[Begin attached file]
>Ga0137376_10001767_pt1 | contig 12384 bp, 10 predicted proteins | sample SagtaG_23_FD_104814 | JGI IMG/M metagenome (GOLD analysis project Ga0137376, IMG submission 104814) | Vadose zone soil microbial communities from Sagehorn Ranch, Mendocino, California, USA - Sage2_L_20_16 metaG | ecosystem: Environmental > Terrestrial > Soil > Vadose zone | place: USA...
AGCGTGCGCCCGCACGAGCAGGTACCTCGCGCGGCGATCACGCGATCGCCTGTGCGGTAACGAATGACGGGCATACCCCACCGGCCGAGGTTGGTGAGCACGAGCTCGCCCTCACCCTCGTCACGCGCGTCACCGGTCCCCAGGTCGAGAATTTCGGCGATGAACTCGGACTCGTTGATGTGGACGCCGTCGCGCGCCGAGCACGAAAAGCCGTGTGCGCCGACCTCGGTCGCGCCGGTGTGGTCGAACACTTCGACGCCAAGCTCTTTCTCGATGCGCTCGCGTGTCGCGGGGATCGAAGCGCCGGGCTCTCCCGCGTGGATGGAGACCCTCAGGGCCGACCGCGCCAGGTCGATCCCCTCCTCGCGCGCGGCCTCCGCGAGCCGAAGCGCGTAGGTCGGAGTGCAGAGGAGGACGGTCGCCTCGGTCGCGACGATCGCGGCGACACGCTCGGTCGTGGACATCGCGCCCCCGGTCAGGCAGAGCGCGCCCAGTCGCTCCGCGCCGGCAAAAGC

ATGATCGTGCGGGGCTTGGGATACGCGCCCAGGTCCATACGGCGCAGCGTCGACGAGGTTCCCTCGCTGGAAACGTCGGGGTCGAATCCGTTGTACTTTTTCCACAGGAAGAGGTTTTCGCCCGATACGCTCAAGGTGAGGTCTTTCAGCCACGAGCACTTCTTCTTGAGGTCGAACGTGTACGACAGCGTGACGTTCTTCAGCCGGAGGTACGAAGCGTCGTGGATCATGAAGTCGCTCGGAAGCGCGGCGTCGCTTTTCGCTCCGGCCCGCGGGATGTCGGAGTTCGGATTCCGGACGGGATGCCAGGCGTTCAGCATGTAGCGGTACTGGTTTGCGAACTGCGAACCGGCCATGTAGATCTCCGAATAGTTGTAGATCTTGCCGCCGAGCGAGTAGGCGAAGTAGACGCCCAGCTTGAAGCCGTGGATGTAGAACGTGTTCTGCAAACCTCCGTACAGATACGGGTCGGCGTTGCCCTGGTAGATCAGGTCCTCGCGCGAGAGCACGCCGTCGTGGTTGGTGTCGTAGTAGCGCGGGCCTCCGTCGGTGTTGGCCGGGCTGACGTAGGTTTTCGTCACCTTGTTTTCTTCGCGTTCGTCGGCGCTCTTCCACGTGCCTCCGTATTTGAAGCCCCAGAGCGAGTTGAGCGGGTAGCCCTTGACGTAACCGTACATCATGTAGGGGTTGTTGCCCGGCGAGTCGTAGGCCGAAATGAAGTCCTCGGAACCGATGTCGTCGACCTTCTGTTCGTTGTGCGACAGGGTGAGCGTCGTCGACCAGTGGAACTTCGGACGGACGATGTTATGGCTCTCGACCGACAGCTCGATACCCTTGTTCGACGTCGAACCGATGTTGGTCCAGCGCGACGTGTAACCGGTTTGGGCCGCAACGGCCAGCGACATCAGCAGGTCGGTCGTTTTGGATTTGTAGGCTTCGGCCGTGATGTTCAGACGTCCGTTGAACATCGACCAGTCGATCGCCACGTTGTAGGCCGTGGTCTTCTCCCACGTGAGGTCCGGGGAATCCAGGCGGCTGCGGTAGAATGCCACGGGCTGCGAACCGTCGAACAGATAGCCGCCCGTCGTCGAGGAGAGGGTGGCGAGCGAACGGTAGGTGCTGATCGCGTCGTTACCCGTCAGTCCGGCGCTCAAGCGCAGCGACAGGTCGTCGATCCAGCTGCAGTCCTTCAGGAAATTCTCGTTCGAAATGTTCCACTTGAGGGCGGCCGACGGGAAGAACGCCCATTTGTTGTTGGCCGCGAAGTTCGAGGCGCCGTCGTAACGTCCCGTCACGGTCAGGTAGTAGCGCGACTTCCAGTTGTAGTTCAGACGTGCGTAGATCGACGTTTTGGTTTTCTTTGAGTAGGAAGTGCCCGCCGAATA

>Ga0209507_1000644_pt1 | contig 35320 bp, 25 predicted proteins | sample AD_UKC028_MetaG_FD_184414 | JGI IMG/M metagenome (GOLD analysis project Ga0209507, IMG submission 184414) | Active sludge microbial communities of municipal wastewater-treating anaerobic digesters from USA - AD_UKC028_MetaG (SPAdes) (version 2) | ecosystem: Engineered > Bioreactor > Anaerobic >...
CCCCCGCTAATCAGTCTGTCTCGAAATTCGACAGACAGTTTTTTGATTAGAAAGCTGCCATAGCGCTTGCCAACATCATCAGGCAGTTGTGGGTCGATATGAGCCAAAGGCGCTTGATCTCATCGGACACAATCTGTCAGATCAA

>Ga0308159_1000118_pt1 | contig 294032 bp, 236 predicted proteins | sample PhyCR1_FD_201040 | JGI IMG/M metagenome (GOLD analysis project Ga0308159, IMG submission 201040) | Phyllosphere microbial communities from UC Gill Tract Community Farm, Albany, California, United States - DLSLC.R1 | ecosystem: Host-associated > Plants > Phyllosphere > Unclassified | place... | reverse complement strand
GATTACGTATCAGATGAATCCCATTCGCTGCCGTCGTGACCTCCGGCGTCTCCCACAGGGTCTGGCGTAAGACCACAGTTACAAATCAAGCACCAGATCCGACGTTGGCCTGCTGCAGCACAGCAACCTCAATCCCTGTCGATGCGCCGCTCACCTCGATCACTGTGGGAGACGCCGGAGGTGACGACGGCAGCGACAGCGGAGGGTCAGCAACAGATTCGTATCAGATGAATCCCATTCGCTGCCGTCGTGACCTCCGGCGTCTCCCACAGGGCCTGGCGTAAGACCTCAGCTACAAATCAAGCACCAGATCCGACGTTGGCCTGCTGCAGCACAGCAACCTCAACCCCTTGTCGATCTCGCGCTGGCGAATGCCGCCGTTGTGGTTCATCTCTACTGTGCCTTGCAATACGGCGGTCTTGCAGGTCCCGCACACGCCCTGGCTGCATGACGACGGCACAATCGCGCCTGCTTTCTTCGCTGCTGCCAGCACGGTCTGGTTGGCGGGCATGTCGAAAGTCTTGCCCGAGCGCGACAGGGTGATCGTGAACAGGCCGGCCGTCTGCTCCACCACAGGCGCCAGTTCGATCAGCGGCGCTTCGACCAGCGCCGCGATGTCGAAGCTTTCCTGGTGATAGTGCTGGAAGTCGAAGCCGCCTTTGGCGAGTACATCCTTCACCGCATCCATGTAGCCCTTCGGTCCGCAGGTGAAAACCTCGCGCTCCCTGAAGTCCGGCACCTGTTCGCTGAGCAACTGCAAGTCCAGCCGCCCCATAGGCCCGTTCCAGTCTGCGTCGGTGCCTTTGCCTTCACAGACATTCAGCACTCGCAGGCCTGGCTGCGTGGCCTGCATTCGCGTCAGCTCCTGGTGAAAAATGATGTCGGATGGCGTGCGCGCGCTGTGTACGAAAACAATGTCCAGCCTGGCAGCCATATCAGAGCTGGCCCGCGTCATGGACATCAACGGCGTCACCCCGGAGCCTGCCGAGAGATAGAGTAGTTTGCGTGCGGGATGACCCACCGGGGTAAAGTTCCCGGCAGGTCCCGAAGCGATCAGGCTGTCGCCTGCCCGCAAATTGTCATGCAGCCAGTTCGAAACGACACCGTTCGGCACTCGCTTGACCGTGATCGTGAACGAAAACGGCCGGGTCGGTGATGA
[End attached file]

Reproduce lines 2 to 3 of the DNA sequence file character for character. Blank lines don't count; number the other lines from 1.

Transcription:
AGCGTGCGCCCGCACGAGCAGGTACCTCGCGCGGCGATCACGCGATCGCCTGTGCGGTAACGAATGACGGGCATACCCCACCGGCCGAGGTTGGTGAGCACGAGCTCGCCCTCACCCTCGTCACGCGCGTCACCGGTCCCCAGGTCGAGAATTTCGGCGATGAACTCGGACTCGTTGATGTGGACGCCGTCGCGCGCCGAGCACGAAAAGCCGTGTGCGCCGACCTCGGTCGCGCCGGTGTGGTCGAACACTTCGACGCCAAGCTCTTTCTCGATGCGCTCGCGTGTCGCGGGGATCGAAGCGCCGGGCTCTCCCGCGTGGATGGAGACCCTCAGGGCCGACCGCGCCAGGTCGATCCCCTCCTCGCGCGCGGCCTCCGCGAGCCGAAGCGCGTAGGTCGGAGTGCAGAGGAGGACGGTCGCCTCGGTCGCGACGATCGCGGCGACACGCTCGGTCGTGGACATCGCGCCCCCGGTCAGGCAGAGCGCGCCCAGTCGCTCCGCGCCGGCAAAAGC

ATGATCGTGCGGGGCTTGGGATACGCGCCCAGGTCCATACGGCGCAGCGTCGACGAGGTTCCCTCGCTGGAAACGTCGGGGTCGAATCCGTTGTACTTTTTCCACAGGAAGAGGTTTTCGCCCGATACGCTCAAGGTGAGGTCTTTCAGCCACGAGCACTTCTTCTTGAGGTCGAACGTGTACGACAGCGTGACGTTCTTCAGCCGGAGGTACGAAGCGTCGTGGATCATGAAGTCGCTCGGAAGCGCGGCGTCGCTTTTCGCTCCGGCCCGCGGGATGTCGGAGTTCGGATTCCGGACGGGATGCCAGGCGTTCAGCATGTAGCGGTACTGGTTTGCGAACTGCGAACCGGCCATGTAGATCTCCGAATAGTTGTAGATCTTGCCGCCGAGCGAGTAGGCGAAGTAGACGCCCAGCTTGAAGCCGTGGATGTAGAACGTGTTCTGCAAACCTCCGTACAGATACGGGTCGGCGTTGCCCTGGTAGATCAGGTCCTCGCGCGAGAGCACGCCGTCGTGGTTGGTGTCGTAGTAGCGCGGGCCTCCGTCGGTGTTGGCCGGGCTGACGTAGGTTTTCGTCACCTTGTTTTCTTCGCGTTCGTCGGCGCTCTTCCACGTGCCTCCGTATTTGAAGCCCCAGAGCGAGTTGAGCGGGTAGCCCTTGACGTAACCGTACATCATGTAGGGGTTGTTGCCCGGCGAGTCGTAGGCCGAAATGAAGTCCTCGGAACCGATGTCGTCGACCTTCTGTTCGTTGTGCGACAGGGTGAGCGTCGTCGACCAGTGGAACTTCGGACGGACGATGTTATGGCTCTCGACCGACAGCTCGATACCCTTGTTCGACGTCGAACCGATGTTGGTCCAGCGCGACGTGTAACCGGTTTGGGCCGCAACGGCCAGCGACATCAGCAGGTCGGTCGTTTTGGATTTGTAGGCTTCGGCCGTGATGTTCAGACGTCCGTTGAACATCGACCAGTCGATCGCCACGTTGTAGGCCGTGGTCTTCTCCCACGTGAGGTCCGGGGAATCCAGGCGGCTGCGGTAGAATGCCACGGGCTGCGAACCGTCGAACAGATAGCCGCCCGTCGTCGAGGAGAGGGTGGCGAGCGAACGGTAGGTGCTGATCGCGTCGTTACCCGTCAGTCCGGCGCTCAAGCGCAGCGACAGGTCGTCGATCCAGCTGCAGTCCTTCAGGAAATTCTCGTTCGAAATGTTCCACTTGAGGGCGGCCGACGGGAAGAACGCCCATTTGTTGTTGGCCGCGAAGTTCGAGGCGCCGTCGTAACGTCCCGTCACGGTCAGGTAGTAGCGCGACTTCCAGTTGTAGTTCAGACGTGCGTAGATCGACGTTTTGGTTTTCTTTGAGTAGGAAGTGCCCGCCGAATA